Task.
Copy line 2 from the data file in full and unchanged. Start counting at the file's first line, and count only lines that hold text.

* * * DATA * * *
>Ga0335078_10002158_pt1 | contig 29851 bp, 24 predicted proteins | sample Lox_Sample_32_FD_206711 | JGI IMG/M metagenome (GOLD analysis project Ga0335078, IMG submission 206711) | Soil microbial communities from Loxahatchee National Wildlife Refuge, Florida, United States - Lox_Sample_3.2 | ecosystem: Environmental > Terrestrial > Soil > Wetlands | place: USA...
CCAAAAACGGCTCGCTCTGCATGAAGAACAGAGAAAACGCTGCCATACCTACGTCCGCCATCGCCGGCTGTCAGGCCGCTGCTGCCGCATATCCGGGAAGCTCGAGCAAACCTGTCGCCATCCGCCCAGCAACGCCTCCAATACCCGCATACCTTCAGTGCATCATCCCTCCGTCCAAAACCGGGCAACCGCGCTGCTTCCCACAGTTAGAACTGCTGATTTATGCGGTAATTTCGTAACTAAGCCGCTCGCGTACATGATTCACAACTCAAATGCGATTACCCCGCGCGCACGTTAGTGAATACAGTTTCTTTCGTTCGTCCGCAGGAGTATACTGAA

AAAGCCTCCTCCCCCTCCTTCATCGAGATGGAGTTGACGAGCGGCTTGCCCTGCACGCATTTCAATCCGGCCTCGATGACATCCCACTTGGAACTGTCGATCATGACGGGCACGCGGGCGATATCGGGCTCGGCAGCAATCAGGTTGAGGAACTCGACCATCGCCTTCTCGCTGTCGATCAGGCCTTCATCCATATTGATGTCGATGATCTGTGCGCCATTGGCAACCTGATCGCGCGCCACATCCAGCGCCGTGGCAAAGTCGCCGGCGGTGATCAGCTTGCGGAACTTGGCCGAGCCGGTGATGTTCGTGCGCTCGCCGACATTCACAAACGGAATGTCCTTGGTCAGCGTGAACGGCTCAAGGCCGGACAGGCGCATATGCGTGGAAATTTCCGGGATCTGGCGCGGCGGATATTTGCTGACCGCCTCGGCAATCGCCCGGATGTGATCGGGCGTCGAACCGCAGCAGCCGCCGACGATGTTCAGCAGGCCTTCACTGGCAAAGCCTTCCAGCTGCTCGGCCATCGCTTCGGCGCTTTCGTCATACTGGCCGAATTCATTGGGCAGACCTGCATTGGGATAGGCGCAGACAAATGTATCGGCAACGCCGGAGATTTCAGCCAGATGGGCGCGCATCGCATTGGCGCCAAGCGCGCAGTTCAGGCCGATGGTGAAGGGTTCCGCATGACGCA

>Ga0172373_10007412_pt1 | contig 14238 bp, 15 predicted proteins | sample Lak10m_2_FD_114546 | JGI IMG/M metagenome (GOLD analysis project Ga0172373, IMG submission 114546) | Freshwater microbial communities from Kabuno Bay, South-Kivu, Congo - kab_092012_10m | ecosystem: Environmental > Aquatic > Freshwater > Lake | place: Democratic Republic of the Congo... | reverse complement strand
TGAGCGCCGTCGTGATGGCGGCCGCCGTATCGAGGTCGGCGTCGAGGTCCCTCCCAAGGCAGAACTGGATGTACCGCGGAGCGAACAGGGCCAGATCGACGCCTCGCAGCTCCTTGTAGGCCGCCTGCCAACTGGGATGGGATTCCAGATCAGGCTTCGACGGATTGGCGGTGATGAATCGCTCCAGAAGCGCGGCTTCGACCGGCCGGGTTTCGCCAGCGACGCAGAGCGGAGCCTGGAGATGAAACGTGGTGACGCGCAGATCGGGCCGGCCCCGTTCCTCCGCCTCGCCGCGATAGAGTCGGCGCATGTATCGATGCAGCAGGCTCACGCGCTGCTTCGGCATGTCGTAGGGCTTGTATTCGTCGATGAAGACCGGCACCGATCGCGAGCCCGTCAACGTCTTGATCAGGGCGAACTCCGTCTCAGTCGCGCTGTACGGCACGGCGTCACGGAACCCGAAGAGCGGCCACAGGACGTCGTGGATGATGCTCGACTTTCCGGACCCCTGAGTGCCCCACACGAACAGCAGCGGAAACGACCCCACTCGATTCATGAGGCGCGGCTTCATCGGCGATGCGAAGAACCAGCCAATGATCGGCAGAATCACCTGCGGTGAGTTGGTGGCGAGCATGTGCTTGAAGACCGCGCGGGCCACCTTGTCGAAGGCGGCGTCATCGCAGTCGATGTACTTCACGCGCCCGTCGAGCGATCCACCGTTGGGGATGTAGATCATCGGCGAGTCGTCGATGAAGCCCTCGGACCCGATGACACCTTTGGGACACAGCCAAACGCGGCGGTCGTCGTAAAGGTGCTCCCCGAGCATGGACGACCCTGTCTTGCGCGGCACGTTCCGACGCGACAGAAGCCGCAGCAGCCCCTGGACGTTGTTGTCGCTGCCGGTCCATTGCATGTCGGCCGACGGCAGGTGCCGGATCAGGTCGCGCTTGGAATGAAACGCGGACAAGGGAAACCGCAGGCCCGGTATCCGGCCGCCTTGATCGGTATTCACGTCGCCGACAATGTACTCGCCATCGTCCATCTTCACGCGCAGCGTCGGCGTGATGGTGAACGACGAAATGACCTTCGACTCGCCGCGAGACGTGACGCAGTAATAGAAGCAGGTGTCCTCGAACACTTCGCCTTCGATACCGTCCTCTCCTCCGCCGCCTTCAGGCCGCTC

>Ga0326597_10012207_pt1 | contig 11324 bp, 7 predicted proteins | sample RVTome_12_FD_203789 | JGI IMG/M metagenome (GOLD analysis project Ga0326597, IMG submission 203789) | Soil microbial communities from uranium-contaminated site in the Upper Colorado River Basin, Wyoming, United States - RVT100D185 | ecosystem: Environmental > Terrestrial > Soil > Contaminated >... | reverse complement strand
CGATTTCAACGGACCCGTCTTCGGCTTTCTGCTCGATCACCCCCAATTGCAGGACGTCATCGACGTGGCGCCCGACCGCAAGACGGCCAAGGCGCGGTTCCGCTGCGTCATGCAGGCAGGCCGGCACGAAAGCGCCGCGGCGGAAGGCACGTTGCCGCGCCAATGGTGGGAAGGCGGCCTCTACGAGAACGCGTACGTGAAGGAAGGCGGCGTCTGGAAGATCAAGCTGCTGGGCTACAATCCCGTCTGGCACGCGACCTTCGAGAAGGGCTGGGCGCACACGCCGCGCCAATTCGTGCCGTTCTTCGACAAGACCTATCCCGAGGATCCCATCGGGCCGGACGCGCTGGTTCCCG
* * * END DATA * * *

CCAAAAACGGCTCGCTCTGCATGAAGAACAGAGAAAACGCTGCCATACCTACGTCCGCCATCGCCGGCTGTCAGGCCGCTGCTGCCGCATATCCGGGAAGCTCGAGCAAACCTGTCGCCATCCGCCCAGCAACGCCTCCAATACCCGCATACCTTCAGTGCATCATCCCTCCGTCCAAAACCGGGCAACCGCGCTGCTTCCCACAGTTAGAACTGCTGATTTATGCGGTAATTTCGTAACTAAGCCGCTCGCGTACATGATTCACAACTCAAATGCGATTACCCCGCGCGCACGTTAGTGAATACAGTTTCTTTCGTTCGTCCGCAGGAGTATACTGAA